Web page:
We watched Robert Bresson’s “Pickpocket” (1959) the other night.
It’s a simple film, more adjacent to the French New Wave than really a part of it, and it seems to be loosely based – or perhaps inspired – by Dostoyevsky’s “Crime and Punishment”. And if you break down the plot, it’s the same as in the Russian novel: a man breaks the law, is caught and sent to prison, where his misery is relieved by the love of a good woman.
But Bresson’s main character, a failed young writer named Michel (played by first-time Uruguayan Martin LaSalle) lacks Raskolnikov’s rigor or self-awareness.
Like Raskolnikov, Michel finds himself in need of money to live on and believes that there are superior people who should be exempt from the law due to their potential contribution to society.
But while Raskolnikov commits a truly monstrous act – he ax murders an old pawnbroker who stores cash and valuables in his apartment – because he thinks the windfall will free him from poverty and will allow him to achieve the greatness that is destined for him, Michel is an ordinary petty thief. , living on subsistence by committing crimes of opportunity.
Michel is great only in his rhetoric. He is neither Nietzschean uber mensch nor monster, only pathetic. He’d better get a job than live from risk to risk. His crimes are petty, insufficient for his ambition.
Everyone knows that if you’re going to fly, you gotta fly big. Otherwise, you end up in jail.
Not all great fortunes may be based on great crime, but let’s not forget the business advantages that criminals enjoy.
A criminal does not have to worry about keeping his promises or honoring his fiduciary obligations. A criminal can lie. A criminal can misrepresent himself and his abilities. A criminal can do all of this and, if they are a little careful, still manage to avoid serious legal consequences – to avoid being seen as a criminal held accountable for their actions. A criminal can walk around the edges, do things that an honest person’s conscience will not allow.
So, if you want to succeed in business, one of the ways to advance is to become a criminal. Not necessarily the kind who robs people at gunpoint or smashes windows to seize goods – these unsubtle criminals are often caught and punished – but to become the kind of criminal people envy. The kind of criminal who traffics in dreams and relies on the unfulfilled desires of others to further his own grand designs.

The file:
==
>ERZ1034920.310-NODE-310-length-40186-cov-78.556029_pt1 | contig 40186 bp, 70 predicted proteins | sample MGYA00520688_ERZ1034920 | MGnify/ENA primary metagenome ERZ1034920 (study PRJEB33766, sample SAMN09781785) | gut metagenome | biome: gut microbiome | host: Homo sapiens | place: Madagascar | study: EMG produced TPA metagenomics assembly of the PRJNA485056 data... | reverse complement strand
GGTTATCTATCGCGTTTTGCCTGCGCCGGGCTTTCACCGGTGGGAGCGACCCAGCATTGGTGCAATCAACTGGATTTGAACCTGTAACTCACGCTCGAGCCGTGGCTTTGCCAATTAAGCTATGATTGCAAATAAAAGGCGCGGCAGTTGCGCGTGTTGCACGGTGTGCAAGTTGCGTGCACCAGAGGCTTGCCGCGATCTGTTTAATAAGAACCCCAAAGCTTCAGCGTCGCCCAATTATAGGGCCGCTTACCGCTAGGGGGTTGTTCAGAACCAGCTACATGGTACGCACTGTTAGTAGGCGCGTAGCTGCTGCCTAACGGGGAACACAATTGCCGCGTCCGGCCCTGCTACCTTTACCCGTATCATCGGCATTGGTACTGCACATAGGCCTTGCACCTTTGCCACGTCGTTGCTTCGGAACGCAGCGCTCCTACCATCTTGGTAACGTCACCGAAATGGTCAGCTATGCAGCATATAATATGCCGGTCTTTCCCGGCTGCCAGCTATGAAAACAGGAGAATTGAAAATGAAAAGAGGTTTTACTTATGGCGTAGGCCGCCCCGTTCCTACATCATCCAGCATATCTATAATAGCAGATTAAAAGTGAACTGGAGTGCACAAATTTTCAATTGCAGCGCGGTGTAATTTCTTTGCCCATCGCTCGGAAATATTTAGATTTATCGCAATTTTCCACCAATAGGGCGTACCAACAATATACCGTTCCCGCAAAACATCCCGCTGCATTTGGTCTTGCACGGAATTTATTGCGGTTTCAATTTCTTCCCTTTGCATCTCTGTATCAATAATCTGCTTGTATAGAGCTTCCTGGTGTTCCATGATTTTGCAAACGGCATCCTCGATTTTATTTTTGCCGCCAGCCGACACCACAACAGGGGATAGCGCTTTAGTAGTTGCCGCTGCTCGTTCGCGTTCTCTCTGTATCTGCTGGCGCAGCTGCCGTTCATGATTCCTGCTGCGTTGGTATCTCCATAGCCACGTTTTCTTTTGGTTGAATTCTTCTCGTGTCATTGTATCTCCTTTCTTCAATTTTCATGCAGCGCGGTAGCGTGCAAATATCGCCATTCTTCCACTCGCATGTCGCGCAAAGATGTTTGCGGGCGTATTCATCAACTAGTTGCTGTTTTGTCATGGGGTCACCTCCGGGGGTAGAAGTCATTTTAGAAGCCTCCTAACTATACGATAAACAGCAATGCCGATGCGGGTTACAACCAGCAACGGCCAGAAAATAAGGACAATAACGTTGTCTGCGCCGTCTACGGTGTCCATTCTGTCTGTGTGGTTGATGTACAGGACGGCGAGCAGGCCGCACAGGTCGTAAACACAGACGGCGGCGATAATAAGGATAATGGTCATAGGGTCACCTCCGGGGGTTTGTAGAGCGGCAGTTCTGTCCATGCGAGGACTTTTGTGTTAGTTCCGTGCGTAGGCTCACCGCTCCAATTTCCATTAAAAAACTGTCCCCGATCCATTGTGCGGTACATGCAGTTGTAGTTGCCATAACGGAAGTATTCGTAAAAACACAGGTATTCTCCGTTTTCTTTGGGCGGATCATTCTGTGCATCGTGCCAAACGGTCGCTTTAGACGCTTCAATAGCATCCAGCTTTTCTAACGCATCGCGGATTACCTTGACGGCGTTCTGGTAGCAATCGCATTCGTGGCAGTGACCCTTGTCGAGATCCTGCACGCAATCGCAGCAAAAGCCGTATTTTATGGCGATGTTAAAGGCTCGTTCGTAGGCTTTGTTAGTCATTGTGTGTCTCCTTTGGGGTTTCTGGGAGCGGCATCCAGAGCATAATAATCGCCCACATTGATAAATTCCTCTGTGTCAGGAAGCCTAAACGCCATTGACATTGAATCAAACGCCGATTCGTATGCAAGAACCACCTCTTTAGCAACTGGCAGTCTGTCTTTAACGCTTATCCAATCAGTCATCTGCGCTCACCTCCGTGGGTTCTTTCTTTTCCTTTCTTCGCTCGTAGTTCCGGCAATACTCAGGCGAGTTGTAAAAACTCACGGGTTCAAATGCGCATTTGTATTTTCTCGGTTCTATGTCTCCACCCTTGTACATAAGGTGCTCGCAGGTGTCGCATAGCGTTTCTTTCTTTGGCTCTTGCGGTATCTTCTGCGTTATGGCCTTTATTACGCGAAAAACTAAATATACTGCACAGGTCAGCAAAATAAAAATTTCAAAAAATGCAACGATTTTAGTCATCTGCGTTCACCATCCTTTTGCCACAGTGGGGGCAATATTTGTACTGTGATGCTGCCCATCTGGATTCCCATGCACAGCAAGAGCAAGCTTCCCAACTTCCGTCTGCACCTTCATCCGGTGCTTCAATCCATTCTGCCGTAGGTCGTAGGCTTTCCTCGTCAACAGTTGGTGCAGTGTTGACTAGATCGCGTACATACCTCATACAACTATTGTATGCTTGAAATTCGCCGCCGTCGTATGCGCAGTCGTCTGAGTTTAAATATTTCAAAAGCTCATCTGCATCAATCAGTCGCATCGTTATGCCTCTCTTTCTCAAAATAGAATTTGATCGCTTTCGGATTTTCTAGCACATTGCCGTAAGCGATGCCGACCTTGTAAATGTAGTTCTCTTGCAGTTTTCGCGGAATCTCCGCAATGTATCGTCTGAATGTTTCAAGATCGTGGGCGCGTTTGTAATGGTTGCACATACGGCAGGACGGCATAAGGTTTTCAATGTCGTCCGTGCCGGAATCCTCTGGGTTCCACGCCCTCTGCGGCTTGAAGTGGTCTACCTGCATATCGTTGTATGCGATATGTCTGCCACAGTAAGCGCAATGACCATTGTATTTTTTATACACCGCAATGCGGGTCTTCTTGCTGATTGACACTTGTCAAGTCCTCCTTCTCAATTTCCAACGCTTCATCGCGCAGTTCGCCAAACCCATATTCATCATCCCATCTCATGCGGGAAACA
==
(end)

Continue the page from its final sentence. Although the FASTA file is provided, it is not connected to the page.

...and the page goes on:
The kind of criminal who, if ultimately successful, could be considered a captain of industry or master of the universe, or at least excused as a rare and superior creature, a genius to whom no law should apply .
The kind of unicorn they could make a prestige TV drama series out of. (“Unicorn” is apparently a term of art in the tech industry that refers to a private start-up company valued at more than a billion dollars. I use it in the more general sense of a very rare individual endowed with magical powers. They don’t exist, by the way.)
Right before watching “Pickpocket” we saw the final episode of Shonda Rhimes”https://www.arkansasonline.com/news/2022/apr/24/vicarious-pleasures-dramatic-license-will-be-taken/ “Inventing Anna” on Netflix in which Julia Garner, better known in some circles as Ruth of “Ozark”, plays Anna Delvey, whose real name is Anna Sorokin, a fake German heiress who defrauded hotels, banks , air services and human beings.
We’re not quite done with the Showtime series “Super Pumped,” which stars Joseph Gordon-Levitt as former Uber CEO and ugly boss Travis Kalanick. The series is based on the book “Super Pumped: The Battle for Uber” by Mike Isaac.
We also watched “WeCrashed,” in which Anne Hathaway and Jared Leto star as Rebekah and Adam Neumann, the entrepreneurial couple who were instrumental in launching and crashing space provider WeWork. of physical and virtual coworking.
WeWork is still around, and although Adam is no longer CEO, he received $1.7 billion for his stake in the company when he left the board, and still receives an annual salary of $46. million dollars as a consultant to the board of directors.
We didn’t see Amanda Seyfried as Theranos CEO Elizabeth Holmes on Hulu’s “The Dropout”; it’s on the short list.
These shows are all based on true stories – fictionalized to some degree – and are about horrifying people that many look up to. Or maybe we should say that the characters are portrayed as people who do and say horrible things. It’s important to remember that while we may have read about real-life analogues of these characters in the newspapers and seen stories about them on television news programs, the people who produce and write these shows don’t have no obligation to “the truth”. — they want to produce a hit TV series, and to that end, some of them are willing to be as ruthless and callous as they show.